Date of Graduation


Document Type


Degree Type



Statler College of Engineering and Mineral Resources


Mechanical and Aerospace Engineering

Committee Chair

Gregory Thompson

Committee Member

Nigel Clark

Committee Member

Derek Johnson

Committee Member

Terence Musho

Committee Member

Parviz Famouri


In power/energy systems, free-piston linear machines are referred to as a mechanism where the constrained crank motion is eliminated and replaced with free reciprocating piston motion. Depending on the application, the piston motion can be converted into other types of energy and includes compressed air/fluid, electricity, and high temperature/pressure gas. A research group at West Virginia University developed a free-piston linear engine alternator (LEA) in 1998 and have achieved significant accomplishment in the performance enhancement of the LEAs to date. The present LEA design incorporates flexure springs as energy restoration components and as bearing supports. The advantages of using flexure springs are threefold and include: (1) it increases the LEA’s stiffness and resonant frequency, and hence the power density; (2) it eliminates the need for rotary or linear bearings and lubrication system; and (3) it reduces the overall frictional contact area in the translator assembly which improves the durability.

The current research focuses on the design and optimization of the flexure springs as the system’s resonant dominating component for a 1 kW free-piston LEA. First, the flexure springs were characterized according to the LEA’s target outputs and dimensional limitations. The finite element method (FEM) was used to analyze the stress/strain, different modes of deformation, and fatigue life of a range of flexure spring designs under dynamic loadings. Primary geometric design variables included the number of arms, inside and outside diameter, thickness, and arm’s length. To find the near-optimum designs, a machine learning algorithm incorporating the FEM results was used in order to find the sensitivity of the target outputs to the geometrical parameters. From the results, design charts were extracted as a guideline to flexure spring selection for a range of operations. Then, methods were introduced, investigated, and analyzed to improve the overall energy conversion performance and service life of the flexure springs and the overall LEA system.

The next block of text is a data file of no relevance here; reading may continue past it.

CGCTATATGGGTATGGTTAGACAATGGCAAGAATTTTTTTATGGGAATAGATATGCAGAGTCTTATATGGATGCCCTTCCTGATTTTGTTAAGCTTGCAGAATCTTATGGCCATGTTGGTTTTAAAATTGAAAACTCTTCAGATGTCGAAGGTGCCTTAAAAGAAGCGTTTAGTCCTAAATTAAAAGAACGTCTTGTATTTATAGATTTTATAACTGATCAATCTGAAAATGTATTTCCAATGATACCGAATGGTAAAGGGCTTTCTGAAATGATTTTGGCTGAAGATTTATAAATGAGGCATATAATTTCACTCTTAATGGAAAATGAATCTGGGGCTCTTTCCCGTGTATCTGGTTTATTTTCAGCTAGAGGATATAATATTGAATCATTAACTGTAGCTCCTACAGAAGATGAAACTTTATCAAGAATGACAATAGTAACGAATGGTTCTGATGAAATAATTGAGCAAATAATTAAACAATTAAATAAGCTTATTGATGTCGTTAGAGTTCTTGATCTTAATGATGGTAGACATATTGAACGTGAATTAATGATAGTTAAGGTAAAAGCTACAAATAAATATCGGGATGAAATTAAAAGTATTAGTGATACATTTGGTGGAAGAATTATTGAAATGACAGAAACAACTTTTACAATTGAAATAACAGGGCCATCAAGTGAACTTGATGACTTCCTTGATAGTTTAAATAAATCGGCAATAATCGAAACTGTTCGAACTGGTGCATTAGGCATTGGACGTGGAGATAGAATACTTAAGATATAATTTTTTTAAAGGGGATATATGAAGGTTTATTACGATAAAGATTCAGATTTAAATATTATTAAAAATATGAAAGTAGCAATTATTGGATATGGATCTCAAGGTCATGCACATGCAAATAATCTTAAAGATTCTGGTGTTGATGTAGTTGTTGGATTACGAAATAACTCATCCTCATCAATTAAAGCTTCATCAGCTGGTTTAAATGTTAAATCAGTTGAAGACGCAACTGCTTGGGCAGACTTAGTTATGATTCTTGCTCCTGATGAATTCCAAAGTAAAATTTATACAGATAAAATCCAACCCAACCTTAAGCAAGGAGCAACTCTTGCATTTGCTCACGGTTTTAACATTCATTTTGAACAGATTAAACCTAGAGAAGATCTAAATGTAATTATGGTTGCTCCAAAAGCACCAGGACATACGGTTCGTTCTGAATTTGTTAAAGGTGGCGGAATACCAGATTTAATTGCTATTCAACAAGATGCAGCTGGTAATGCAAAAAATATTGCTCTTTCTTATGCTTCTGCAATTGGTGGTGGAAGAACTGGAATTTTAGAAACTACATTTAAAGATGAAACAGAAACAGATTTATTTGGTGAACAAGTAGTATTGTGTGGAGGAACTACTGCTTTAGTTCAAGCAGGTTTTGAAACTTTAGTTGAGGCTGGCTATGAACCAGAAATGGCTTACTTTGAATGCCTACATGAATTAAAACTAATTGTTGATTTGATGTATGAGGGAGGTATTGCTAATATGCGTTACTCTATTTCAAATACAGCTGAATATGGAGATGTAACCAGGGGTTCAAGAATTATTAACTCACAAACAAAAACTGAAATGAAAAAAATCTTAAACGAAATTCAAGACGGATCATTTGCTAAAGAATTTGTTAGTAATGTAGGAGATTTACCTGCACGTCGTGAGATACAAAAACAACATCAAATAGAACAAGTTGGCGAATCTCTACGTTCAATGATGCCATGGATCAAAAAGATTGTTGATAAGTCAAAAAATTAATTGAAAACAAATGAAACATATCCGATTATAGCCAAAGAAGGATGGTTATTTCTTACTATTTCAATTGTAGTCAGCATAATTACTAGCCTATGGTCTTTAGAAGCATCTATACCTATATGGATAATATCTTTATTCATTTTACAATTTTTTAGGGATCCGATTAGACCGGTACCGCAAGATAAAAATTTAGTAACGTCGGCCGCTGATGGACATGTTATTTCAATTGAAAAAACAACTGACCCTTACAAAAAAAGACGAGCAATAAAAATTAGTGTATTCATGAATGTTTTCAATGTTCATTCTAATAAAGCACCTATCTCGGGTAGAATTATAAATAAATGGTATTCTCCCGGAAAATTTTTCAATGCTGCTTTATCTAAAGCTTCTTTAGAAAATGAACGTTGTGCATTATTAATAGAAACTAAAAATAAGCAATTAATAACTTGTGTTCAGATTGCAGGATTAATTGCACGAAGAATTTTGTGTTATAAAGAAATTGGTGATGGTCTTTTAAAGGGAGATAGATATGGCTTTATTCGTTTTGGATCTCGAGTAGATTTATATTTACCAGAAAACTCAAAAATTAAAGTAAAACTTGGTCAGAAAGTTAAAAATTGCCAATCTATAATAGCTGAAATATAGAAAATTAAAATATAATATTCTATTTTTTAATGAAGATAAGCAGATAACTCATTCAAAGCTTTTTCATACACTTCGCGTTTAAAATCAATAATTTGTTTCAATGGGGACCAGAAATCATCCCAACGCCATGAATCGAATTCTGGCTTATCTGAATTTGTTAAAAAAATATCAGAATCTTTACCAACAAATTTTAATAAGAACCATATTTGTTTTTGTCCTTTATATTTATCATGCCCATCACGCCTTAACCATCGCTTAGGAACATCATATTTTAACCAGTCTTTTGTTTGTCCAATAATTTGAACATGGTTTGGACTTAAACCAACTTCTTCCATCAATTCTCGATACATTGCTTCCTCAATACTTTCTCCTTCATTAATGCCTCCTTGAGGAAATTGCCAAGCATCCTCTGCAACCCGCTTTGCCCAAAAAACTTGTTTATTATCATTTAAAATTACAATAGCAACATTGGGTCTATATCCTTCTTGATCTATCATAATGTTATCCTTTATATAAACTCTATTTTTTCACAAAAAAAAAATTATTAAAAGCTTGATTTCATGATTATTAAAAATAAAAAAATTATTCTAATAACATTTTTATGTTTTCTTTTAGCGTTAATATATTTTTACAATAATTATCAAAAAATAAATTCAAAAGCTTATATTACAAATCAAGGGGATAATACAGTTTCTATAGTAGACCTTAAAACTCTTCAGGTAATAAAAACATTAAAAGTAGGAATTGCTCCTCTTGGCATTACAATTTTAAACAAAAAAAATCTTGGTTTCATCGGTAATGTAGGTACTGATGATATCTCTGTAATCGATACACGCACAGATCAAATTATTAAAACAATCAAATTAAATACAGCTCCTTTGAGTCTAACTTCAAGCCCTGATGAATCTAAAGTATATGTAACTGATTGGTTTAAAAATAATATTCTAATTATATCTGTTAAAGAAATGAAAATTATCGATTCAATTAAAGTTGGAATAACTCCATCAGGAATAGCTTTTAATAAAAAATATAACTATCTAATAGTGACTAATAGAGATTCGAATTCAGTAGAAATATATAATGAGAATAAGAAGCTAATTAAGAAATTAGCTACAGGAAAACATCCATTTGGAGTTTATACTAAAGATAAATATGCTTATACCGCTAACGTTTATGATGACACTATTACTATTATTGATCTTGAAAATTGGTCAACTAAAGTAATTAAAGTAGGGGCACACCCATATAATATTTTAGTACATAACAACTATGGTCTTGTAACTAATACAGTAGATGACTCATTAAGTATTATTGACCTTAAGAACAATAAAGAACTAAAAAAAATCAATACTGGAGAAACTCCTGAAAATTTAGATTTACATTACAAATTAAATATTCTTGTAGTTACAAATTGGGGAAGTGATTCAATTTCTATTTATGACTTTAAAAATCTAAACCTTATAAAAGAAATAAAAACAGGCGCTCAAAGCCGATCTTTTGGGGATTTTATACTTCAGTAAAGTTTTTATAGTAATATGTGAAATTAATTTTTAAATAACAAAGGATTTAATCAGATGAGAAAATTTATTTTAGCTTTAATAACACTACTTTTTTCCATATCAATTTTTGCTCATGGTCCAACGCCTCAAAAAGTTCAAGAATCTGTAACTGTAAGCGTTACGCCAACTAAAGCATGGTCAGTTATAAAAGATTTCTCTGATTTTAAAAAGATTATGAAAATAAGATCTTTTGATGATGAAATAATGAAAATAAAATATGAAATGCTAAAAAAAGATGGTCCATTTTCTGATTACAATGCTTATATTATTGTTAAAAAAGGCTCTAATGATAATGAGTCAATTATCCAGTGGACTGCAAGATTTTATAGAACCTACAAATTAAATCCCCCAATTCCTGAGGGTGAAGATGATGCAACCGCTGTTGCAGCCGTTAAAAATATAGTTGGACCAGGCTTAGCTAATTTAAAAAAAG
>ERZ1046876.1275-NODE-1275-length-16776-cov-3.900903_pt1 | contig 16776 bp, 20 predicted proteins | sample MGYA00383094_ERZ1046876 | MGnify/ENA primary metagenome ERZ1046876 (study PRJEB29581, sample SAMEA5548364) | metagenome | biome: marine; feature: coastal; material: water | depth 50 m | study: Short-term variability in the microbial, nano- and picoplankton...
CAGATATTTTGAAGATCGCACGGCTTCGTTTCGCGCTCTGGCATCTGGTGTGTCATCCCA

These included: a transient FE tool used for fatigue analysis to quantify the life and factors of safety of the flexure springs as well as the spring’s hysteresis; a fluid/structure interaction model used to quantify the energy loss due to drag force applied on the flexures’ side surfaces; packaging of multiple flexures to increase the overall stiffness and to reduce the vibration-induced stresses on flexure arms due to higher harmonics; a model to investigate the two-way interactions of the flexures’ dynamics with the alternator and engine components to find an optimum selection of the LEA’s assembly; a non-linear friction analysis to identify/quantify the energy losses due to the friction of the sliding surfaces of the flexures and spacers; and a series of static and transient experiment to determine the non-linearity of flexures’ stiffness and comparison to FEM results and for validation of the energy audit results from numerical and analytical calculations.

With over 6000 flexure designs evaluated using artificial intelligent methods, the maximum achievable resonant frequency of a single flexure spring for a 1 kW LEA was found to be around 150 Hz. From the FEM results, it was found that under dynamic conditions the stress levels to be as high as twice the maximum stress under static (or very low speed) conditions. Modifications of the arm’s end shape and implementation of a shape factor were found as effective methods to reduce the maximum stress by 20%. The modal analysis showed that the most damaging modes of deformations of a flexure spring were the second to fourth modes, depending on the number of arms and symmetry of the design. Experiment and FEM results showed that using bolted packaging of the springs can damp a portion of the vibration and improve the performance. The drag force loss was found to account for 10-15% of the mechanical losses in a 100 Wnet LEA prototype. From the manufacturing perspective, use of water jet was found the most economical method for manufacturing the flexures which could make the commercial production of the LEAs feasible; however, for high-efficiency, high-durability machines, additional material treatments, and alternative manufacturing methods are essential.